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Outlander vs CX-7 vs Tribeca

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  • >> The average Joe will test drive these and can't feel the difference of 2 feet in braking from 60.

    2 feet will make a big difference in an average Joe's collision
  • ateixeiraateixeira Posts: 72,587
    Hee hee, funny, but that's something for the insurance companies to worry about.

    It might affect safety is the stopping distances were a lot longer, but a 2ft variance is probably within the margin of error for that test, i.e. not a significant difference.
  • dodo2dodo2 Posts: 496
    It seems like many people, including myself, agree that the engine is the only thing that stands out in the RAV4. Is this enough to consider RAV4 the "benchmark" or "the best in class"? Personally, I don't think so.
  • vbbuiltvbbuilt Posts: 498
    Before I bought the CX-7 and a Santa Fe, I had the 2004 RAV4. What I liked about it was that it was compact, rugged. A might mite, if you will. I drive on the streets in DC and it's a snap to zip in and around traffic and finding a parking spot can be problem, but not for the RAV4!

    Granted the swing gate can be a detriment, but you compensate for it and learn to live with it. I'll tell ya, I kind of appreciated the fact that the spare was mounted on the gate. Came in handy one cold dark stormy night when I had to change a flat. That sucker was real easy to dismount!

    Now, it's undergone a pretty good styling overhaul and it looks a lot better than the 2004! The only reason I didn't buy the new RAV4 was I think the styling of the CX-7 is a whole lot better!

    Vince.
  • ateixeiraateixeira Posts: 72,587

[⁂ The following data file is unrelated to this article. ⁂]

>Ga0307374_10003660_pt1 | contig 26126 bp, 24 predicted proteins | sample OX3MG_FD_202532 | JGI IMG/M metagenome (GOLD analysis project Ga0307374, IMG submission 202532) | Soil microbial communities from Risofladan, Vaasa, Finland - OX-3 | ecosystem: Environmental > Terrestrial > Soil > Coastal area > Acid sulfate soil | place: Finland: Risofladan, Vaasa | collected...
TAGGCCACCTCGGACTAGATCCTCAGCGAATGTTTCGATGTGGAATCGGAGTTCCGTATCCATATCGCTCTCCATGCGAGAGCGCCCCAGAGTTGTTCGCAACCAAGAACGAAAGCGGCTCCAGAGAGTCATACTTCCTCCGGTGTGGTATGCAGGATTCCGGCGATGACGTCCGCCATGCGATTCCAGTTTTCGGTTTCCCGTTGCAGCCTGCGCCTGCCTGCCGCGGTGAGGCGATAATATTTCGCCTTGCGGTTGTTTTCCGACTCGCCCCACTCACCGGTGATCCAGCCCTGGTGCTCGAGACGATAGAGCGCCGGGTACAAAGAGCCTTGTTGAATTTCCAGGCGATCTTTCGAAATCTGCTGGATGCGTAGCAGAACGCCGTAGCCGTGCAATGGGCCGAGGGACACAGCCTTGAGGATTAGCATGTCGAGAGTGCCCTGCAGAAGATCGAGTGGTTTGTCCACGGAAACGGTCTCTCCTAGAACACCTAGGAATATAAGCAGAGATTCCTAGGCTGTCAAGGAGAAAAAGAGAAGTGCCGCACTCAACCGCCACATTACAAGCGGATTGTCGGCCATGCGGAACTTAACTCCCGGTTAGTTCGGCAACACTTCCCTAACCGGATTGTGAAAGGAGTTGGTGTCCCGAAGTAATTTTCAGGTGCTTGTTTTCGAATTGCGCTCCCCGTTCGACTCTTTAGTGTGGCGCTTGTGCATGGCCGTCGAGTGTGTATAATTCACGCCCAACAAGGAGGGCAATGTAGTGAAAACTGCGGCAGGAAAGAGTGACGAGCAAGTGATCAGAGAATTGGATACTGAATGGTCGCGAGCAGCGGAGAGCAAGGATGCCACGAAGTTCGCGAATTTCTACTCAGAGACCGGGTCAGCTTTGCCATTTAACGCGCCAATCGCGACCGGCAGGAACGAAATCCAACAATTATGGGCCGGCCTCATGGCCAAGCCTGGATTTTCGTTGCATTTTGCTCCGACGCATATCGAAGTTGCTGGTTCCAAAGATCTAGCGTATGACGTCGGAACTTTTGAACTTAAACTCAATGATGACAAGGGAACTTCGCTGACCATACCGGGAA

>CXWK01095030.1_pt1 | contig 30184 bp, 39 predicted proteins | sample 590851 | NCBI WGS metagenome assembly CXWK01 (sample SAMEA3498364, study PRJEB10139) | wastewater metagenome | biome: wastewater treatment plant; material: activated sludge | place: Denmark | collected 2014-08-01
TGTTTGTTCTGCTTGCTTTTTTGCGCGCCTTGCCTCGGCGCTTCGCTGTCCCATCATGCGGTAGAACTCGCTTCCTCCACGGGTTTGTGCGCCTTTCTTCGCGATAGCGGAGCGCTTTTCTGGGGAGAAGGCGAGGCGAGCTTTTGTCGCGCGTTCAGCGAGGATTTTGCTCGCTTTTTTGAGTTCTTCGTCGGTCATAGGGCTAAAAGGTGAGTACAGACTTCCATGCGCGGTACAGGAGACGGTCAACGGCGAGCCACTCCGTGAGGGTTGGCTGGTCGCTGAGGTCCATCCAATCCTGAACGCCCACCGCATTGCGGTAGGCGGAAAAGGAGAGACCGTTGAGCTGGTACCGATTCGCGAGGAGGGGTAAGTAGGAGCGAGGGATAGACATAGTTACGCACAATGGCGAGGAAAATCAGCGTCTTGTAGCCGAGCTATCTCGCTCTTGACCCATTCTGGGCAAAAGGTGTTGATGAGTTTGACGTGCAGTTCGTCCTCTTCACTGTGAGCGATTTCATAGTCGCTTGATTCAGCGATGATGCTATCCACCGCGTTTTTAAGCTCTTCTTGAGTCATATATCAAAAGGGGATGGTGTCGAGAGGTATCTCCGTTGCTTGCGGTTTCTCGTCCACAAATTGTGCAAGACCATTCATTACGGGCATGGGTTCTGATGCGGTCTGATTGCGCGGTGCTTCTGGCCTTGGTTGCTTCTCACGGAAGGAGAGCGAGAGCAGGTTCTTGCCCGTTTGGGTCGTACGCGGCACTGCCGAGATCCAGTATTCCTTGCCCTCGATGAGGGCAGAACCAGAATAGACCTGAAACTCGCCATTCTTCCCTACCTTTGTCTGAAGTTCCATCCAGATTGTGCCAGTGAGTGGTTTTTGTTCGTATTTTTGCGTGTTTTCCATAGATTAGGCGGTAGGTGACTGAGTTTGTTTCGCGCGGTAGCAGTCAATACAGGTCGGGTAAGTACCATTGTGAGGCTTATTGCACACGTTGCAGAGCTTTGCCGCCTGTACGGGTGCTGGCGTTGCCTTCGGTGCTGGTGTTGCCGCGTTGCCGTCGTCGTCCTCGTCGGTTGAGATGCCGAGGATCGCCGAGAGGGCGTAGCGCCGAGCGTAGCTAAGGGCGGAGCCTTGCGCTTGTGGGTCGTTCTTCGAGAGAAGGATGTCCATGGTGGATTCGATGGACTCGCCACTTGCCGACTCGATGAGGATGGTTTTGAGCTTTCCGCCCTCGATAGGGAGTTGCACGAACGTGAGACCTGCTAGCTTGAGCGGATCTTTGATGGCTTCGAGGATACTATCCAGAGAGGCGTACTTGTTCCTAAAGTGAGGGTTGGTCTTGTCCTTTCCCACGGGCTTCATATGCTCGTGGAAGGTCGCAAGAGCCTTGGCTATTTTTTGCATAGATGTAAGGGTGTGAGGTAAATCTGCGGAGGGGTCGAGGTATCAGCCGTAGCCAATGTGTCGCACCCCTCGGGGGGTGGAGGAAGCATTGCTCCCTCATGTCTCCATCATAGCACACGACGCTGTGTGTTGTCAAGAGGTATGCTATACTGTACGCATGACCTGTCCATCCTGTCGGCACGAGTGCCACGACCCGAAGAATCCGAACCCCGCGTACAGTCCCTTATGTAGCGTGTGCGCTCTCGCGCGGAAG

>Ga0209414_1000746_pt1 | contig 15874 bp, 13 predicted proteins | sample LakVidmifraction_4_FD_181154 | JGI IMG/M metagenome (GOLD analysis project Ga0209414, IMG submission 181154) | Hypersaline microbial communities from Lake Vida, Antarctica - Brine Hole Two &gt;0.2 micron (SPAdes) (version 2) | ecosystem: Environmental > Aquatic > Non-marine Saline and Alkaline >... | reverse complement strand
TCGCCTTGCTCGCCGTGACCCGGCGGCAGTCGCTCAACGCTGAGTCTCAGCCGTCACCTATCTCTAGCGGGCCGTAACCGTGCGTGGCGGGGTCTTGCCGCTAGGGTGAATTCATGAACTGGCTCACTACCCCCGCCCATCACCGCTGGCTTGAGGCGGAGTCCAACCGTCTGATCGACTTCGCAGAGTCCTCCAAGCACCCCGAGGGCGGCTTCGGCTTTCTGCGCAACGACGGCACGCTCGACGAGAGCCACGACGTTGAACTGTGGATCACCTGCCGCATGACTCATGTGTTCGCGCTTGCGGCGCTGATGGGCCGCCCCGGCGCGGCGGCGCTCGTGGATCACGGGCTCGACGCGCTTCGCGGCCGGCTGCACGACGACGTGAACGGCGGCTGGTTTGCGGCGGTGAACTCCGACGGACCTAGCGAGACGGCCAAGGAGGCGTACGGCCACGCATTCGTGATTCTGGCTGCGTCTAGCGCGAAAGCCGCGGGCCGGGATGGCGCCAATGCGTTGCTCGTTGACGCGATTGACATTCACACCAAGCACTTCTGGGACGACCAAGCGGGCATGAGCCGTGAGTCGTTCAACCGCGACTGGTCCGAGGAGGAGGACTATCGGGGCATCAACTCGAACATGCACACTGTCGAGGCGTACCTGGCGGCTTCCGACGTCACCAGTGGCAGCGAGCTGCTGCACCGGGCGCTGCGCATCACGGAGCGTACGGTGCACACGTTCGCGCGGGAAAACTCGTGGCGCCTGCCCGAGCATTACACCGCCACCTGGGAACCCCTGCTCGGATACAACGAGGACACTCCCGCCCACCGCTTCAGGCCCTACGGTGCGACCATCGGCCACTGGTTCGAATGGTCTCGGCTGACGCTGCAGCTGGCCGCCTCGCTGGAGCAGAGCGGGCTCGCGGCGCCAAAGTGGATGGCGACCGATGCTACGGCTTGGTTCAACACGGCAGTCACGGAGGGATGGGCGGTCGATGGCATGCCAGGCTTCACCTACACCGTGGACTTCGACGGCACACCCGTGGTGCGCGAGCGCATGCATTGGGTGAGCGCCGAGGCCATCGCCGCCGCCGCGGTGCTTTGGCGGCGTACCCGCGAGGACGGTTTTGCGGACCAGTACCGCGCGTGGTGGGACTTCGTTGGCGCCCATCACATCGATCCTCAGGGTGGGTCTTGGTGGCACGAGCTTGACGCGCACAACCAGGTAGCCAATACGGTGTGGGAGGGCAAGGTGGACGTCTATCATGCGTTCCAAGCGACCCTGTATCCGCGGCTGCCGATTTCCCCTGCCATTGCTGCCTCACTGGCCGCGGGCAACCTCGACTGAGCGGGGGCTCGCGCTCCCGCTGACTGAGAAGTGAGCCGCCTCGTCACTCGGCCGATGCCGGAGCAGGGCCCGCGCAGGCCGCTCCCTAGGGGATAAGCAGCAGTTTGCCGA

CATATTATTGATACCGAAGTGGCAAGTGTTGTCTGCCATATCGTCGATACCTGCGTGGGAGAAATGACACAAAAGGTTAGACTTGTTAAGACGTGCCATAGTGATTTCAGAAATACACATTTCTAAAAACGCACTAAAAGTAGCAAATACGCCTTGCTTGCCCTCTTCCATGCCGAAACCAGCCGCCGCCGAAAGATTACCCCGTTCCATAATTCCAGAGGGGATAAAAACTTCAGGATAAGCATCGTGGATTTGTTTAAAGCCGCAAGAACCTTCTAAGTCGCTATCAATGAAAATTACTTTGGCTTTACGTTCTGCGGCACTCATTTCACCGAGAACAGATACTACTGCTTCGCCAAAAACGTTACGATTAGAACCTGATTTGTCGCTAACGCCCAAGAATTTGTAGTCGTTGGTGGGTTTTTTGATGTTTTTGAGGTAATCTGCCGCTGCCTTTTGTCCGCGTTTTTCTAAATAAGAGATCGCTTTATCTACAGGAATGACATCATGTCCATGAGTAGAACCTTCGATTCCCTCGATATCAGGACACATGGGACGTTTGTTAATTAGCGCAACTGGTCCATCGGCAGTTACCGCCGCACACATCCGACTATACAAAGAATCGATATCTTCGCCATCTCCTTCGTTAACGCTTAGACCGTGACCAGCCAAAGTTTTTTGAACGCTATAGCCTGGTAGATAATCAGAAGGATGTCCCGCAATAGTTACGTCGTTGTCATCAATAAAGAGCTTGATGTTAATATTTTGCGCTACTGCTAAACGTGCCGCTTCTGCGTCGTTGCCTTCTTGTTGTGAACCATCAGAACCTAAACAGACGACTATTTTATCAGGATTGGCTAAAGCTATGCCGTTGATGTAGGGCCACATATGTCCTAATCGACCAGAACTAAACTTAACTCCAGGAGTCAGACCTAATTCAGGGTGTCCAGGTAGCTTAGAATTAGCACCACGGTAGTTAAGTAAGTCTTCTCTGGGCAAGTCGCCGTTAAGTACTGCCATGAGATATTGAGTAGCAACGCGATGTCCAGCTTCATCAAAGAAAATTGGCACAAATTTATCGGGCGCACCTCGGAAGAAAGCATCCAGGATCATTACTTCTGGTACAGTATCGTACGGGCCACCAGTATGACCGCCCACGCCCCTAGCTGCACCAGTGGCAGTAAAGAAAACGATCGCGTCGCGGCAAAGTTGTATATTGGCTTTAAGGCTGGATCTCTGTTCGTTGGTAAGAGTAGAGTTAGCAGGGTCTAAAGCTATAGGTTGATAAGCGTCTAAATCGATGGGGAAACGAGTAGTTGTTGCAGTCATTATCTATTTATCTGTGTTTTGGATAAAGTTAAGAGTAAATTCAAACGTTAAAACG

Probably not, but again, the engine is probably the most visible item. It's the first thing that makes impression on a test drive.

    Test driver hops in, steps on the gas, "Wow, this thing is peppy". It makes you overlook the cheap-ish interior.

    Then they look at the price tag, and the MPG is on the same sticker. So they might justify paying a bit more telling themselves they'll make it up on gas mileage (they will make up a small amount compared to other V6s).

    You might say Toyota spent the money where it counts, or at least where the consumer would first notice it.

    I have the 2GR engine in my Sienna, and I have to say, the engine is a gem. 266hp makes even this two-ton van feel fast, and I got 30.6mpg on two differnet road trips.

    So my minivan did better than my MIATA did on the same trip, holy cow! :surprise:
  • dodo2dodo2 Posts: 496
    What you said is true for the average Toyota buyer and maybe for the average car buyer; however the comparo we are commenting on is about ranking the vehicles against a set of given criteria, based on HARD DATA. The sales volume, resale value, brand prestige, perceived reliability and other subjective factors should not count at all and they are not included in the scoring system.

    We all know that the emotional component is a big part of the purchase decision and a third-party, OBJECTIVE evaluation is meant to take that emotion out of the equation. This is the reason why the SUBJECTIVE component in this evaluation should theoretically total 5% only (which is not true unfortunately).
  • dodo2dodo2 Posts: 496
    So my minivan did better than my MIATA did on the same trip, holy cow!

    I bet you still like way better taking the same trip in your Miata than your Sienna. :)
  • ateixeiraateixeira Posts: 72,587
    Actually, it depends.

    For the first hour, I prefer the Miata. Then it starts feeling cramped and I get wind-burned (the top is ALWAYS down). :shades:

    Any longer than that, and I'll take the comfort of the Sienna.
  • Well, OBJECTIVELY, that V-6 in the RAV out-accelerates everything else in its class, and most other CUVs.
  • ateixeiraateixeira Posts: 72,587
    ...while averaging the best MPG, too.

    That's the clincher for a lot of folks, the 2GR engine is both powerful AND efficient.

    It's very, very easy to be ONE of those things.

    The 2GR is both at the same time. That's what is impressive about it. You can be quicker and spend less on gas, too, at the same time.

    It's a huge selling point.
  • dodo2dodo2 Posts: 496
    Well, OBJECTIVELY, that V-6 in the RAV out-accelerates everything else in its class, and most other CUVs.